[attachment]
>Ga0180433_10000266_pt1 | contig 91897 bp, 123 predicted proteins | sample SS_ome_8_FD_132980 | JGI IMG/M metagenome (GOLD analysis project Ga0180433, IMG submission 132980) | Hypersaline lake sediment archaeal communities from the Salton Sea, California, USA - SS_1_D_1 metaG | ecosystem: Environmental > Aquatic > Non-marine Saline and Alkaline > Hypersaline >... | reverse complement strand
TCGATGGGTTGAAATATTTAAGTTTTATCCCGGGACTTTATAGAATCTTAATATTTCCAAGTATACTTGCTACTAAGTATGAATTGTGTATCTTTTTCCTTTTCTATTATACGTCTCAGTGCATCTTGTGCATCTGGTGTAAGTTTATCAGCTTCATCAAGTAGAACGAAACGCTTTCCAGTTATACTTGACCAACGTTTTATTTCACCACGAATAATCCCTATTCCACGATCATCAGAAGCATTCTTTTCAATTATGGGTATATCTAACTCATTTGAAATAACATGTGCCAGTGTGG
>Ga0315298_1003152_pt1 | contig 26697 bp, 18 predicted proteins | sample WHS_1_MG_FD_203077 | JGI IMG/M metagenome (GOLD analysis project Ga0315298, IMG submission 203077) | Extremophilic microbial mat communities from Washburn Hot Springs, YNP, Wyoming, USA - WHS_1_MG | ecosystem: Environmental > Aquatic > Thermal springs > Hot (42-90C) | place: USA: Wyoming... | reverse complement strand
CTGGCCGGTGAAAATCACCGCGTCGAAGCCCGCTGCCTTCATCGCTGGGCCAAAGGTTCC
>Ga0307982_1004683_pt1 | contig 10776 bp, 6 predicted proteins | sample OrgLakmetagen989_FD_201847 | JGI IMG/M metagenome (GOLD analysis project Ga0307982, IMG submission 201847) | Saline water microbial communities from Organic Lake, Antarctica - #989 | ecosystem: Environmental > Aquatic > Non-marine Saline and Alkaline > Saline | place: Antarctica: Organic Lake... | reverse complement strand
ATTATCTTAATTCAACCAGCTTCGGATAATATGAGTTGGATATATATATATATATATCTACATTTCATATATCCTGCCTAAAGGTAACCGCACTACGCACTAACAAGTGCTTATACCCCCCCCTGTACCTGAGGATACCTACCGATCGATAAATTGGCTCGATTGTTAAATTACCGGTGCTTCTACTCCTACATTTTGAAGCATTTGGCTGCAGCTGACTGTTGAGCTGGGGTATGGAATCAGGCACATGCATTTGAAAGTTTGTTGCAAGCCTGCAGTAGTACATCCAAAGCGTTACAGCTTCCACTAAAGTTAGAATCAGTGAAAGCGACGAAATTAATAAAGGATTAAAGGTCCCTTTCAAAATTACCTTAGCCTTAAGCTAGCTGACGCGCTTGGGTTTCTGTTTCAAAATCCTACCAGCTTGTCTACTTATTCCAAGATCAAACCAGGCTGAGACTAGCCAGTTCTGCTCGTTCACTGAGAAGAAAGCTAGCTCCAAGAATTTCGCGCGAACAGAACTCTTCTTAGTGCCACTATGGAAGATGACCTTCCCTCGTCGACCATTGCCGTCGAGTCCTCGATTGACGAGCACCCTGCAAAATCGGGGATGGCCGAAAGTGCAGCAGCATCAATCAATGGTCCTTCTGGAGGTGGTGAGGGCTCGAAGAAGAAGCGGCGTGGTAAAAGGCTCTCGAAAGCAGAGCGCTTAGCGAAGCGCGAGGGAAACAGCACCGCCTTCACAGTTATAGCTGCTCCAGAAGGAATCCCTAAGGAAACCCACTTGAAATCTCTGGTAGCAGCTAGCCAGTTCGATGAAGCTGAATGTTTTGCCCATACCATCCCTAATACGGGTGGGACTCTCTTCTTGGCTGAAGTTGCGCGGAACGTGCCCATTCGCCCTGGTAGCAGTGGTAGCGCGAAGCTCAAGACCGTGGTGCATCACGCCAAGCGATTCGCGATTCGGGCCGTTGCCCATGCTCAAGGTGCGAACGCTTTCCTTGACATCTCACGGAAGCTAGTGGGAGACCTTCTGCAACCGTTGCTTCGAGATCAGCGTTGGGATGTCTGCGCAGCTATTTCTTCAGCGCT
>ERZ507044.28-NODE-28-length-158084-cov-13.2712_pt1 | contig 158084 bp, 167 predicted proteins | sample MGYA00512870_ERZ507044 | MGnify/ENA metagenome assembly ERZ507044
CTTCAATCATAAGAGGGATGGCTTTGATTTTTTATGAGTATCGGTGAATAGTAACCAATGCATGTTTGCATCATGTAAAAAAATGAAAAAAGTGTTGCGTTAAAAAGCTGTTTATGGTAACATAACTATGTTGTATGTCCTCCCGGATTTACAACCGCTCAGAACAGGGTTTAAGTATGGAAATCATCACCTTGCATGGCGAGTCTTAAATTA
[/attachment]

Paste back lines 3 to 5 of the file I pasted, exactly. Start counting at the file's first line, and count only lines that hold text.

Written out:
>Ga0315298_1003152_pt1 | contig 26697 bp, 18 predicted proteins | sample WHS_1_MG_FD_203077 | JGI IMG/M metagenome (GOLD analysis project Ga0315298, IMG submission 203077) | Extremophilic microbial mat communities from Washburn Hot Springs, YNP, Wyoming, USA - WHS_1_MG | ecosystem: Environmental > Aquatic > Thermal springs > Hot (42-90C) | place: USA: Wyoming... | reverse complement strand
CTGGCCGGTGAAAATCACCGCGTCGAAGCCCGCTGCCTTCATCGCTGGGCCAAAGGTTCC
>Ga0307982_1004683_pt1 | contig 10776 bp, 6 predicted proteins | sample OrgLakmetagen989_FD_201847 | JGI IMG/M metagenome (GOLD analysis project Ga0307982, IMG submission 201847) | Saline water microbial communities from Organic Lake, Antarctica - #989 | ecosystem: Environmental > Aquatic > Non-marine Saline and Alkaline > Saline | place: Antarctica: Organic Lake... | reverse complement strand